Cristina Martinez, of South Philly Barbacoa, discusses future plans after winning The James Beard Award
Martinez is giving her attention to focus on human rights, more specifically, undocumented workers.
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Cristina Martinez’s journey from living in Capulhuac, Central Mexico, to becoming a James Beard award-winning chef has been a long and fulfilling one.
Martinez grew up seeing her parents cook in the kitchen to make the hearty, deep-flavored, barbacoa, a dish that consists of meat being smoked in an underground pit for hours until it falls off the bone.
She began to learn how to use the cooking methods her parents used at a young age.
“I knew I wanted to become a chef when I was six years old,” Martinez said in an interview with AL DÍA News. “I started working at six and I always loved it. I grew into understanding professionalism along the way.”
Years later, Martinez became an established and well-known chef in Philadelphia and around the country from her work in South Philly Barbacoa, using those same techniques that she learned in Mexico.
After winning The James Beard Award on June 13, 2022, an annual ceremony that recognizes chefs, authors, and journalists for their work in the culinary arts, Martinez noted that she is grateful that her talent is showcased on a larger scale.
She won for Best Chef, Mid-Atlantic category. This was her second nomination.
“I am proud to represent the tradition of my hometown and the state of my family. I have the honor of representing that to the American audience,” Martinez said.
However, she added that with newfound acknowledgement comes more obligations.
“It's a great responsibility because I know that I am going to receive new people and new customers so I have to maintain a standard,” said Martinez.
As she prepares to welcome more customers with her new Casa Mexico restaurant just three blocks away from South Philly Barbacoa, she’s also focusing on her initiative, the Popular Alliance for Undocumented Workers' Rights organization.
However, Martinez stated that this is something that she is solely focusing on at the moment.
“The popular alliance organization was something that we were working with doing a handful of dinners, but right now we are just kind of doing things on our own,” she said.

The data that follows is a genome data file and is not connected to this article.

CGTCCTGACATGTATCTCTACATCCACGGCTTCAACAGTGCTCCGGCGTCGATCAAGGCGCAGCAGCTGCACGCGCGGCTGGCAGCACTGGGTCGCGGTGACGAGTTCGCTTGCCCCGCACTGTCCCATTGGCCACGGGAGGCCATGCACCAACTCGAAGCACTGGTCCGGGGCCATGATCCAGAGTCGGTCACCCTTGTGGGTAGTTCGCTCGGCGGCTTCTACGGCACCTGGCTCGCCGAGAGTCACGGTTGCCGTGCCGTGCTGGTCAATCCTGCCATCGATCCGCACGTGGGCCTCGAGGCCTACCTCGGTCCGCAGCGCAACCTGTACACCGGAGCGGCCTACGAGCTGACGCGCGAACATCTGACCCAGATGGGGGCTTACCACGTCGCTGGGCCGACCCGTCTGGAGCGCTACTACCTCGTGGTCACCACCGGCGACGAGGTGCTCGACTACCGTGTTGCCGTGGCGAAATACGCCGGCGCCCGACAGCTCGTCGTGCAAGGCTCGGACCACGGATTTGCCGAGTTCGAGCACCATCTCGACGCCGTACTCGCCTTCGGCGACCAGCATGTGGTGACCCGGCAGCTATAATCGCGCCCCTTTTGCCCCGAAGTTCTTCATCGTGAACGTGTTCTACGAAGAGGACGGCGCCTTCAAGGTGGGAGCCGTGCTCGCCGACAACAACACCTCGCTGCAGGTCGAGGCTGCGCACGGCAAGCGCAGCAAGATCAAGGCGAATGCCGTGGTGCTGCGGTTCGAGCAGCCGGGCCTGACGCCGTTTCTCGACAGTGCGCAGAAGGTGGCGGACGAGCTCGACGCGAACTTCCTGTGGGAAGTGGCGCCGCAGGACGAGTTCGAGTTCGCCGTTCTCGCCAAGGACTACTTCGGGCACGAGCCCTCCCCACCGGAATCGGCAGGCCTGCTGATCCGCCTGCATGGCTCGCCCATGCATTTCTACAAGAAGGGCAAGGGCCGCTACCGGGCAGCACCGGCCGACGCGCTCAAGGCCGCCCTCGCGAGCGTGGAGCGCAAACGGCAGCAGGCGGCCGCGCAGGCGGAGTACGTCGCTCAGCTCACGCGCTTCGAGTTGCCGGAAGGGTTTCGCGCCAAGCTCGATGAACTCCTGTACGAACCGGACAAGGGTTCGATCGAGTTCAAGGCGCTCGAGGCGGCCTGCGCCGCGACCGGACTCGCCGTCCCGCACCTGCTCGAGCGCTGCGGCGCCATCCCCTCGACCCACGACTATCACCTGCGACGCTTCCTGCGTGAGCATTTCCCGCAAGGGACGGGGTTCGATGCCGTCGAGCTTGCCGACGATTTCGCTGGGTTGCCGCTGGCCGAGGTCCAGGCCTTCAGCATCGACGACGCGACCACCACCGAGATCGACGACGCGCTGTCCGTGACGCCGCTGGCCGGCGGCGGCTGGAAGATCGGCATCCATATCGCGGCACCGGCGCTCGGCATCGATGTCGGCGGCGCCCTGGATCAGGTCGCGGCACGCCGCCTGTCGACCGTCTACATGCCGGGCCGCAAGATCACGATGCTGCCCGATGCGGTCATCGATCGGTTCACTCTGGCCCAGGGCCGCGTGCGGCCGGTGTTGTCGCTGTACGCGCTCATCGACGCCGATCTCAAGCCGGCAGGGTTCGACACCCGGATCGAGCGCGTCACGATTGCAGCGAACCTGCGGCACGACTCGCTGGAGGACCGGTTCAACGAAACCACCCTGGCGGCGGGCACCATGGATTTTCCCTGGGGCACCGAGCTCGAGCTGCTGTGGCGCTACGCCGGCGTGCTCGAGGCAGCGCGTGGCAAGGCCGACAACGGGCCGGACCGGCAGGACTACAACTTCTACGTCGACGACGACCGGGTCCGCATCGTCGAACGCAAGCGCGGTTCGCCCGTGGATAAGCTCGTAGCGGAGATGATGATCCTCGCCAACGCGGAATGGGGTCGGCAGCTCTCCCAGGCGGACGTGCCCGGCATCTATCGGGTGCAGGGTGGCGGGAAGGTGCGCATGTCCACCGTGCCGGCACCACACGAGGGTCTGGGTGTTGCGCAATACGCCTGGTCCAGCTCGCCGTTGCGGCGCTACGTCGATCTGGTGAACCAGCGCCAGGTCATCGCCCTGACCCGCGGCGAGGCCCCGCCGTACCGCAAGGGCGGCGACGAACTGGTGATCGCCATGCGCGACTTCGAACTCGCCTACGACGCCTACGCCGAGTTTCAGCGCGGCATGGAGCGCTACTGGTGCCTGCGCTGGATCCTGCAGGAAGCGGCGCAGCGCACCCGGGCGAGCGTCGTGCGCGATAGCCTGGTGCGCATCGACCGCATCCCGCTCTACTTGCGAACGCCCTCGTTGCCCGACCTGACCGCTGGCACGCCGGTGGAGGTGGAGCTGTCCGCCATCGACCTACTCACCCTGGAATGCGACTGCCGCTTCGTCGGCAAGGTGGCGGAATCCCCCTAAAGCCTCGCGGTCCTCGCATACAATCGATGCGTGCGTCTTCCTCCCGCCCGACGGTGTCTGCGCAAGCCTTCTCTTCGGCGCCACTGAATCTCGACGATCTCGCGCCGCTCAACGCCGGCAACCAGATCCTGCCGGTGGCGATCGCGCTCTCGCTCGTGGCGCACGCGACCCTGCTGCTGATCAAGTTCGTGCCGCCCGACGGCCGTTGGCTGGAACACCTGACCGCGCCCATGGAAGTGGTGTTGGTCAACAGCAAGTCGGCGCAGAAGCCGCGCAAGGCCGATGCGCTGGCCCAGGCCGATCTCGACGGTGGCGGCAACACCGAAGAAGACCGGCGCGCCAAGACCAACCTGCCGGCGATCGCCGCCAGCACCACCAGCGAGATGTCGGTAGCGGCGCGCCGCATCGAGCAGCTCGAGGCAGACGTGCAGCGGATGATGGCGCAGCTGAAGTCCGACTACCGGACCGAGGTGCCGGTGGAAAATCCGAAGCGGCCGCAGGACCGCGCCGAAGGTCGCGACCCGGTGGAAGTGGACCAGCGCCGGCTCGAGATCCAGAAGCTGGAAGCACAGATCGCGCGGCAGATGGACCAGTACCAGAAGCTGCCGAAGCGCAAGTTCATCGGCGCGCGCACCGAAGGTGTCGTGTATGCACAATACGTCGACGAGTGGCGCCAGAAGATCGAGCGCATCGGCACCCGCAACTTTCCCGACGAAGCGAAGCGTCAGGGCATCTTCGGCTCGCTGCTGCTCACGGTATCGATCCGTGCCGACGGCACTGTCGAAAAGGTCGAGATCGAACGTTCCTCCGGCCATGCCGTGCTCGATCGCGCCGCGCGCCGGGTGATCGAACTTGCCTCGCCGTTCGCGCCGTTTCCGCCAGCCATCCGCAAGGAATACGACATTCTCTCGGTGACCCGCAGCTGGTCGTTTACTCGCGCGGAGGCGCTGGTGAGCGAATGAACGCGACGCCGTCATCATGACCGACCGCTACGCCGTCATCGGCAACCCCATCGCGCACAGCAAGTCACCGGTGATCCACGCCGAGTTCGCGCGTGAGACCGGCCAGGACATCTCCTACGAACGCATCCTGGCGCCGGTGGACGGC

Not only is the award winner dedicated to bringing undocumented workers their human rights, she also wants to see them being appreciated in the kitchen.
“I want to make sure that they have the right tools, the proper salaries, and their human rights are protected,” she said. “We want their human rights protected and that they are legally allowed to work without working under a fake name and that they have full access to their human rights.”
According to Civil Eats, undocumented immigrants comprise 10 percent of all restaurant employees in the U.S., and as many as 40 percent in urban areas, such as Los Angeles and New York.
Undocumented immigrants as a whole, pay billions in taxes and a higher effective tax rate average than the top 1 percent of taxpayers (8 percent versus 5.4 percent). However, they receive no civil rights when it comes to the American restaurant workforce.
Martinez says that Americans have to fight the bias that is within restaurants all over the country.
“We have to look at ourselves and find out what is the right thing to do and really look into equality and equal rights and we really have to act on it,” she said.
Another venture that Martinez is working on is her new restaurant, Casa Mexico.
The dishes are heartwarming guisados, such as an array of moles, salsas, served with fresh tortillas for dipping.
The restaurant will have five different guisados, made from pork, beef, or chicken, and will vary everyday to keep customers intrigued.
Check out South Philly Barbacoa on 1140 S 9th St, Philadelphia, PA 19147. The restaurant is open on Saturdays and Sundays only from 5 a.m. to 3 p.m.
If you want to indulge in some flavorful comfort food, visit Casa Mexico on 1143 S. 9th Street.